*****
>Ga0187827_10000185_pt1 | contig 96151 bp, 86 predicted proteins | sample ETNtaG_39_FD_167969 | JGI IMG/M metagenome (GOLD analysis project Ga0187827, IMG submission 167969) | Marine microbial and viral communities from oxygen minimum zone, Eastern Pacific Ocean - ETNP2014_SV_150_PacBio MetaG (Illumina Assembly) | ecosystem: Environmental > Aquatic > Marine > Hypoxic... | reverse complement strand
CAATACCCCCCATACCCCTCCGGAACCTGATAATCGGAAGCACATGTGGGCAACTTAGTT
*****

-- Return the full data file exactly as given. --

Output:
>Ga0187827_10000185_pt1 | contig 96151 bp, 86 predicted proteins | sample ETNtaG_39_FD_167969 | JGI IMG/M metagenome (GOLD analysis project Ga0187827, IMG submission 167969) | Marine microbial and viral communities from oxygen minimum zone, Eastern Pacific Ocean - ETNP2014_SV_150_PacBio MetaG (Illumina Assembly) | ecosystem: Environmental > Aquatic > Marine > Hypoxic... | reverse complement strand
CAATACCCCCCATACCCCTCCGGAACCTGATAATCGGAAGCACATGTGGGCAACTTAGTT